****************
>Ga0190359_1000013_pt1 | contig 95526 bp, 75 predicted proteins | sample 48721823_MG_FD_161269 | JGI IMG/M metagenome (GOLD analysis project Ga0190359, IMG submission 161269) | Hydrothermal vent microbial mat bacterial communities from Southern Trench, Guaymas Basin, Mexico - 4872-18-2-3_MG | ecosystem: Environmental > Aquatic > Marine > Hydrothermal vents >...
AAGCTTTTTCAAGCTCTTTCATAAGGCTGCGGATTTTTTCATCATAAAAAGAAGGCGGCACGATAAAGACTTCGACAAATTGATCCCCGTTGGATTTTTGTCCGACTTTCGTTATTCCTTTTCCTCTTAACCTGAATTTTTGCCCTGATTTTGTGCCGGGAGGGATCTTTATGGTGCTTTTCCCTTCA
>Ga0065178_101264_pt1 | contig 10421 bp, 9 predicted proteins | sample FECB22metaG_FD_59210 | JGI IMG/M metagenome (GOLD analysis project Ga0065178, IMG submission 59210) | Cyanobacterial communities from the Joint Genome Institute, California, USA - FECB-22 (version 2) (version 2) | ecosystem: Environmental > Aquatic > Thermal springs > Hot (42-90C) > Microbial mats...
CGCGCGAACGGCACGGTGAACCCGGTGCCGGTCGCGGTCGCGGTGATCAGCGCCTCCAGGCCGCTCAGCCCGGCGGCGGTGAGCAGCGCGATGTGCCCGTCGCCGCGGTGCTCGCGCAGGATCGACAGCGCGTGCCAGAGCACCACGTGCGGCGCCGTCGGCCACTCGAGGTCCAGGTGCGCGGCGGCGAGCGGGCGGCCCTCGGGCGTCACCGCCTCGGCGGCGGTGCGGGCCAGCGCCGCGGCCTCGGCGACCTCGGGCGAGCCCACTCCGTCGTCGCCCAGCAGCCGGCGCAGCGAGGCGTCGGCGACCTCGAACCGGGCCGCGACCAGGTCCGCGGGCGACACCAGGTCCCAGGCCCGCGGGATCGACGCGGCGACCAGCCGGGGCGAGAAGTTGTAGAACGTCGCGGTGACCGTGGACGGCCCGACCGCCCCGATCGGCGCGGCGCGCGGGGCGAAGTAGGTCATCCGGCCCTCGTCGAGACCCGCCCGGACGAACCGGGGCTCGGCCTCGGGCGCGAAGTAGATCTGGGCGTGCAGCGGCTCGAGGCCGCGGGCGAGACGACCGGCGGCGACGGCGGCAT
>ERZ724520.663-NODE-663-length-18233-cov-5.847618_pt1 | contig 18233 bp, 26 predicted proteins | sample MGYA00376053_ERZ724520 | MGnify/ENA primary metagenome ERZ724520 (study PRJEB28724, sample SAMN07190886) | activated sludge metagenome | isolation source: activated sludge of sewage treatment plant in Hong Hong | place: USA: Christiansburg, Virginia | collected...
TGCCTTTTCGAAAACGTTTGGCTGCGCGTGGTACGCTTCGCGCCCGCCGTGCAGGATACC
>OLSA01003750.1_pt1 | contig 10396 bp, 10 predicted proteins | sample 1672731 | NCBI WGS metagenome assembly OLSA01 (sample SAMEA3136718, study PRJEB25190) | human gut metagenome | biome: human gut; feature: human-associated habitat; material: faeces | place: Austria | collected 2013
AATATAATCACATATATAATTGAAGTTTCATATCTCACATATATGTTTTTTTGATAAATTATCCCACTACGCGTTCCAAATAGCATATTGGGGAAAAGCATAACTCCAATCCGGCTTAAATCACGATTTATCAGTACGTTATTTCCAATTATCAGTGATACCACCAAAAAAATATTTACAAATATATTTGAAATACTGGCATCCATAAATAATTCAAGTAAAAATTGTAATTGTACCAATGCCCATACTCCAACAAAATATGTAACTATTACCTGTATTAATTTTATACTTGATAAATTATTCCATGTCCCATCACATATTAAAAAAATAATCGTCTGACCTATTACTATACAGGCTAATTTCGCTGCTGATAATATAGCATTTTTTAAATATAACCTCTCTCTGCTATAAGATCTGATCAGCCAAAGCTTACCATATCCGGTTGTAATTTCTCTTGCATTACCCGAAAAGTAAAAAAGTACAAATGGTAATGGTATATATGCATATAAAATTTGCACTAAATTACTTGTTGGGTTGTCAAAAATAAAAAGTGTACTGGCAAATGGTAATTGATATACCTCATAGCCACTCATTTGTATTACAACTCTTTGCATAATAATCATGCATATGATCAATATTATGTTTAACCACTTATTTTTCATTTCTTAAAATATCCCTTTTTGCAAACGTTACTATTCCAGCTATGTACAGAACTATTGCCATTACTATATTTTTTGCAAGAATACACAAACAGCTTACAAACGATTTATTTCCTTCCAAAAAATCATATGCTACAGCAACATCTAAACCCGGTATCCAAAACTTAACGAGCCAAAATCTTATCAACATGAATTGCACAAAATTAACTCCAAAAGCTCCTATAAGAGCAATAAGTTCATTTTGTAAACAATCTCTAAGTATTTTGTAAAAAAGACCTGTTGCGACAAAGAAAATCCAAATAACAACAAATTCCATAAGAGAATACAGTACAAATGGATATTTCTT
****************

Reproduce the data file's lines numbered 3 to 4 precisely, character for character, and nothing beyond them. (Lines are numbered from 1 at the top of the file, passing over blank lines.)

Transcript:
>Ga0065178_101264_pt1 | contig 10421 bp, 9 predicted proteins | sample FECB22metaG_FD_59210 | JGI IMG/M metagenome (GOLD analysis project Ga0065178, IMG submission 59210) | Cyanobacterial communities from the Joint Genome Institute, California, USA - FECB-22 (version 2) (version 2) | ecosystem: Environmental > Aquatic > Thermal springs > Hot (42-90C) > Microbial mats...
CGCGCGAACGGCACGGTGAACCCGGTGCCGGTCGCGGTCGCGGTGATCAGCGCCTCCAGGCCGCTCAGCCCGGCGGCGGTGAGCAGCGCGATGTGCCCGTCGCCGCGGTGCTCGCGCAGGATCGACAGCGCGTGCCAGAGCACCACGTGCGGCGCCGTCGGCCACTCGAGGTCCAGGTGCGCGGCGGCGAGCGGGCGGCCCTCGGGCGTCACCGCCTCGGCGGCGGTGCGGGCCAGCGCCGCGGCCTCGGCGACCTCGGGCGAGCCCACTCCGTCGTCGCCCAGCAGCCGGCGCAGCGAGGCGTCGGCGACCTCGAACCGGGCCGCGACCAGGTCCGCGGGCGACACCAGGTCCCAGGCCCGCGGGATCGACGCGGCGACCAGCCGGGGCGAGAAGTTGTAGAACGTCGCGGTGACCGTGGACGGCCCGACCGCCCCGATCGGCGCGGCGCGCGGGGCGAAGTAGGTCATCCGGCCCTCGTCGAGACCCGCCCGGACGAACCGGGGCTCGGCCTCGGGCGCGAAGTAGATCTGGGCGTGCAGCGGCTCGAGGCCGCGGGCGAGACGACCGGCGGCGACGGCGGCAT